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The Sandwich Generation: Juggling Family Responsibilities

J Lack 2014
Jerry W. Lack
Assistant Vice President, Financial Advisor
(585) 394-4260 x41828

At a time when your career is reaching a peak and you are looking ahead to your own retirement, you may find yourself in the position of having to help your children with college expenses while at the same time looking after the needs of your aging parents. Squeezed in the middle, you've joined the ranks of the "sandwich generation." 

What challenges will you face? 

Your parents faced some of the same challenges that you may be facing now: adjusting to a new life as empty nesters and getting reacquainted with each other as a couple. However, life has grown even more complicated in recent years. Here are some of the things you can expect to face: 

  • Your parents may need assistance as they become older. Higher living standards mean an increased life expectancy, and you may need to help your parents prepare adequately for the future. 
  • If your family is small and widely dispersed, you may end up as the primary caregiver for your parents. 
  • If you've delayed having children so that you could focus on your career first, your children may be starting college at the same time as your parents become dependent on you for support. 

What can you do to prepare for the future? 

Holding down a job and raising a family in today's world is hard enough without having to worry about keeping the three headed monster of college, retirement, and concerns about elderly parents at bay. Planning ahead gives you the chance to take the wishes of the entire family into account. Here are some ways you can prepare now:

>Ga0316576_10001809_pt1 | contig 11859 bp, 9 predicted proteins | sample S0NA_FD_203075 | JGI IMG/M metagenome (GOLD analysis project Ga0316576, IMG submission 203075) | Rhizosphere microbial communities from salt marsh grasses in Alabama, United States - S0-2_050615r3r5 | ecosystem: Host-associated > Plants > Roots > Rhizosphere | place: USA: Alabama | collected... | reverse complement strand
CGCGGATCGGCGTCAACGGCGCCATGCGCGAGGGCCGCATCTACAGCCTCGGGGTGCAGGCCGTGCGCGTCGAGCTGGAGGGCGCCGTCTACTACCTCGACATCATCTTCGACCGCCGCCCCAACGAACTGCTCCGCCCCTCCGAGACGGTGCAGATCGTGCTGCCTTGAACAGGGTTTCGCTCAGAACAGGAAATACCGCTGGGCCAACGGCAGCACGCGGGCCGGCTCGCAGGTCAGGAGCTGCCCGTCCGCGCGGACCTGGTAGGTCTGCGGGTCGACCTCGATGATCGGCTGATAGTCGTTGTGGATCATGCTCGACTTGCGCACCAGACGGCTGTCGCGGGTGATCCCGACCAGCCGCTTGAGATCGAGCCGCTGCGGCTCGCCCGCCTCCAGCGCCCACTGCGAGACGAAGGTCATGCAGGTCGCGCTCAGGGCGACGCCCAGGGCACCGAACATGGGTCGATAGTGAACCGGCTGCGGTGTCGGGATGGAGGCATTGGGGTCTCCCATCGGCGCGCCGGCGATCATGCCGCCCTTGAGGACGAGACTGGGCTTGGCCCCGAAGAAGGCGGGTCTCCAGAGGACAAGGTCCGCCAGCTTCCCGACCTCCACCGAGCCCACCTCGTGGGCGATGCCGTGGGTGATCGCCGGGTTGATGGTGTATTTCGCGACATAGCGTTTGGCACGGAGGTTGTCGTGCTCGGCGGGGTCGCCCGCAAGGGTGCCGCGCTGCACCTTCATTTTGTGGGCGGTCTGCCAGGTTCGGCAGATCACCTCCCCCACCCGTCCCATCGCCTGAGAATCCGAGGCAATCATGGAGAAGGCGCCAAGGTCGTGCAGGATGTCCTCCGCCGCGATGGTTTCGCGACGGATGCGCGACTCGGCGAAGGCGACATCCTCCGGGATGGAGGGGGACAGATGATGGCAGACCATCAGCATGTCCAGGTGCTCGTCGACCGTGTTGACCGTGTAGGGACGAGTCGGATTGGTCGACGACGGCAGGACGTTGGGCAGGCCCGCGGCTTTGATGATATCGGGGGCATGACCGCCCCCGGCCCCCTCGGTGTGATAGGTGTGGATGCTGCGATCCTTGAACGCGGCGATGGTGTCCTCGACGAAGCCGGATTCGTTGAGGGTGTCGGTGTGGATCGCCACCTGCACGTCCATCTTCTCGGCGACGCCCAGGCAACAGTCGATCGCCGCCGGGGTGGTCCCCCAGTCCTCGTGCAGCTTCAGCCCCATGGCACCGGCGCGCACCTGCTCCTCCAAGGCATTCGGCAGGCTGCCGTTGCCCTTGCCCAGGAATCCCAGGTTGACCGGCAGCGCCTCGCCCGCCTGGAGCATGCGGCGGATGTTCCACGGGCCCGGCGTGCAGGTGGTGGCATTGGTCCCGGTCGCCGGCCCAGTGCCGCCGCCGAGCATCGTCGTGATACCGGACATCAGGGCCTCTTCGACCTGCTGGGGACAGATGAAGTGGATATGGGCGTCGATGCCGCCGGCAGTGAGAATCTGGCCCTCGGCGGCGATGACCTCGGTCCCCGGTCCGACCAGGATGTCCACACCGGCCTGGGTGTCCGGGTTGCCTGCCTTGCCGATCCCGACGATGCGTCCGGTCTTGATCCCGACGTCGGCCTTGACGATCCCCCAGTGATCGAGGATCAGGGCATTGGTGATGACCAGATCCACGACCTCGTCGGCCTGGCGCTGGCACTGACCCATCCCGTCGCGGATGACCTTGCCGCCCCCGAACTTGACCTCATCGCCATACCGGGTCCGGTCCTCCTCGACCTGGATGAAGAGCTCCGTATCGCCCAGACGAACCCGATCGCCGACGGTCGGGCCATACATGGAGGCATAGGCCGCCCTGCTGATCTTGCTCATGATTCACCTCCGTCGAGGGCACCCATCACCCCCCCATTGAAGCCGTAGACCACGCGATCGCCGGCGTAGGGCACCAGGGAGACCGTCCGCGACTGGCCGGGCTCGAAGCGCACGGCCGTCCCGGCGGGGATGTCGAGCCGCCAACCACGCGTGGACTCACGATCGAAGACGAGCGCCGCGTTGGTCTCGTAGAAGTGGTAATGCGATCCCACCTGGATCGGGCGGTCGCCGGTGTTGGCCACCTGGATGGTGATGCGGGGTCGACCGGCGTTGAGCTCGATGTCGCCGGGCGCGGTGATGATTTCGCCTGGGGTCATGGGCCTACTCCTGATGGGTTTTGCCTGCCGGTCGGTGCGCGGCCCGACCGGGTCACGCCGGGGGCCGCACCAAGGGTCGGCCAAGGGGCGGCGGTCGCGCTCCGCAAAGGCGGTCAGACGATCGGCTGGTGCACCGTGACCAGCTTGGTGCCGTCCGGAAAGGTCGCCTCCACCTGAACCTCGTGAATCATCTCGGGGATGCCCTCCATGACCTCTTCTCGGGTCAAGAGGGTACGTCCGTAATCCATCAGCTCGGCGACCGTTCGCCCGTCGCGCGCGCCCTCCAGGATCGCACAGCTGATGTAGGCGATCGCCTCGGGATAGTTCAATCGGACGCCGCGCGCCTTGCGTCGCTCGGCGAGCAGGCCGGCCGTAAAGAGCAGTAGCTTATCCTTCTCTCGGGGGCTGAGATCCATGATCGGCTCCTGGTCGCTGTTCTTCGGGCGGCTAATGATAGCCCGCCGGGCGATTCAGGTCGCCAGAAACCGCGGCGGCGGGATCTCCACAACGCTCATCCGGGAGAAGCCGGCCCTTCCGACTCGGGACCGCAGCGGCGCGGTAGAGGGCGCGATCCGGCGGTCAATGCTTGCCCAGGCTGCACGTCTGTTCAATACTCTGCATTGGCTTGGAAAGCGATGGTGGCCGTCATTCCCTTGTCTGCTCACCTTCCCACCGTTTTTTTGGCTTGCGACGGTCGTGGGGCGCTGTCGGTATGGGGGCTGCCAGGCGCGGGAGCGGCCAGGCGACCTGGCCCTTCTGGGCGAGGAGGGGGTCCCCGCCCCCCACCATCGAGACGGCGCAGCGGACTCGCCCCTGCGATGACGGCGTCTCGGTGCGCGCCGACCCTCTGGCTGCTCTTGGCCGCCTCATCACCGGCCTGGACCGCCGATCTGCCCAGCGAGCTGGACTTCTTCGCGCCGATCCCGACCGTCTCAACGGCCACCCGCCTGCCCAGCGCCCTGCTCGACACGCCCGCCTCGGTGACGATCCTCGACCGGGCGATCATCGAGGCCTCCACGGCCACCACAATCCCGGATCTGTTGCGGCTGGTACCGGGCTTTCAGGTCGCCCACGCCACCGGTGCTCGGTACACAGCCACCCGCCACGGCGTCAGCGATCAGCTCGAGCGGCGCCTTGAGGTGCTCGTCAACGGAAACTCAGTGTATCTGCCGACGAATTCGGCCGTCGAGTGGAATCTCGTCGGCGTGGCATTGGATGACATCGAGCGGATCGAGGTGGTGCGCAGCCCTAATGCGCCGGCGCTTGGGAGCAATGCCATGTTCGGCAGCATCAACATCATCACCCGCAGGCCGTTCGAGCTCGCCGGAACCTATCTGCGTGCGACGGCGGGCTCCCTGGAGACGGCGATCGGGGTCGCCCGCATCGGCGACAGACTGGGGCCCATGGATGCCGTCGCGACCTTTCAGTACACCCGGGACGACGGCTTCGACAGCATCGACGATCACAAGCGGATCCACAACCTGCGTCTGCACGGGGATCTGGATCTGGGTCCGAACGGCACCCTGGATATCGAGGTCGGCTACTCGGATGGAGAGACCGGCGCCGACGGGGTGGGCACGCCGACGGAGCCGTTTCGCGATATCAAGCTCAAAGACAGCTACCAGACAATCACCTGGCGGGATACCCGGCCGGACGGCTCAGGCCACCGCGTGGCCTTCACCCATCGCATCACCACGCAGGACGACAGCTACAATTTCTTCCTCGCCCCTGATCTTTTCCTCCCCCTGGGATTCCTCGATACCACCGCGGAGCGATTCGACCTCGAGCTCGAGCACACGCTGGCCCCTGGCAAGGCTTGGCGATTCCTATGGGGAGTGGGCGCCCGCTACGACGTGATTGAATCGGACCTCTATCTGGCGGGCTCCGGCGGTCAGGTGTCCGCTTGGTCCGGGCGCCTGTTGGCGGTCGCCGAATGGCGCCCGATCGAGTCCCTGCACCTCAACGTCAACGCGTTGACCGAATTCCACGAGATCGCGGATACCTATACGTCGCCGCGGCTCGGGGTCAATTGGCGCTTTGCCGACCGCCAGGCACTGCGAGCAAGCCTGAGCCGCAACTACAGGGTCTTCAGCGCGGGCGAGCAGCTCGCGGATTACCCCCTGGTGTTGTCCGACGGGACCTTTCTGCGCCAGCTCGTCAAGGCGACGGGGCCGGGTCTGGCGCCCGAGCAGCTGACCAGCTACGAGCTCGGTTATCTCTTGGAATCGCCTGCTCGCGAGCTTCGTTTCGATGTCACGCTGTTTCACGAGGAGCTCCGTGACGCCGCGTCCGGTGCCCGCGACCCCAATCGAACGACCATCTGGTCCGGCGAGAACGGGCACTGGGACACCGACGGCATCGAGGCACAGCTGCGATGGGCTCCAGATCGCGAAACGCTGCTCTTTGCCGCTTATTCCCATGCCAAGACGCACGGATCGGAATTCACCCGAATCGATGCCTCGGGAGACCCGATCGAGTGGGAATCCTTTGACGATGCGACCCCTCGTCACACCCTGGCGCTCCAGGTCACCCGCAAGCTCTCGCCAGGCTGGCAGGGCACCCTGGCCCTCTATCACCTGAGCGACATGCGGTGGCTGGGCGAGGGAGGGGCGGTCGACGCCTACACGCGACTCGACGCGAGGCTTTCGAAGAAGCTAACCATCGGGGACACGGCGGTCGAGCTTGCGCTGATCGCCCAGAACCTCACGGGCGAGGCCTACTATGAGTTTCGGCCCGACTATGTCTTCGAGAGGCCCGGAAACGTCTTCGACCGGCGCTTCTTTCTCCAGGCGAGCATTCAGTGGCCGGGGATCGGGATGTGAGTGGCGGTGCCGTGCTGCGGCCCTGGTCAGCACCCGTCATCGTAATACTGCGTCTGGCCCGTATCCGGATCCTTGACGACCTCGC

• Start saving for the soaring cost of college as soon as possible. 
  • Review your financial goals regularly, and make any changes to your financial plan that are necessary to accommodate an unexpected event, such as a career change or the illness of a parent. 
  • Talk to your parents about the provisions they've made for the future. Do they have long-term care insurance? Adequate retirement income? Learn the whereabouts of all their documents and get a list of the professionals and friends they rely on for advice and support. 

Caring for your parents 

Much depends on whether a parent is living with you or out of town. If your parent lives a distance away, you have the responsibility of monitoring his or her welfare from afar. Daily phone calls can be time consuming, and having to rely on your parent's support network may be frustrating. Travel to your parent's home may be expensive, and you may worry about being away from family. To reduce your stress, try to involve your siblings (if you have any) in looking after Mom or Dad, too. If your parent's needs are great enough, you may also want to consider hiring a professional geriatric care manager who can help oversee your parent's care and direct you to the community resources your parent needs. Eventually, though, you may decide that your parent needs to move in with you. 

Considering the needs of your children

Your children may be feeling the effects of your situation more than you think. At a time when they are most in need of your patience and attention, you may be preoccupied with your parents and how to look after them. Be sure to explain fully what changes may come about as you begin caring for your parents. Usually, children only need their questions and concerns to be addressed before making the adjustment. 

Most importantly, take care of yourself. Get enough rest and relaxation every evening, and stay involved with your friends and interests. Finally, keep lines of communication open with your spouse, parents, children, and siblings. This may be especially important for the smooth running of your multigeneration family, resulting in a workable and healthy home environment.

CNB Can Help 

If you have any questions or would like guidance, please feel free to schedule an appointment at (585) 394-4260.

Source: ©2017 Broadridge Investor Communication Solutions, Inc. This material provided by Jerry W. Lack.

Investments are not bank deposits, are not obligations of, or guaranteed by Canandaigua National Bank & Trust, and are not FDIC insured. Investments are subject to investment risks, including possible loss of principal amount invested. Investments and services may be offered through affiliate companies. Past performance discussed does not predict future results.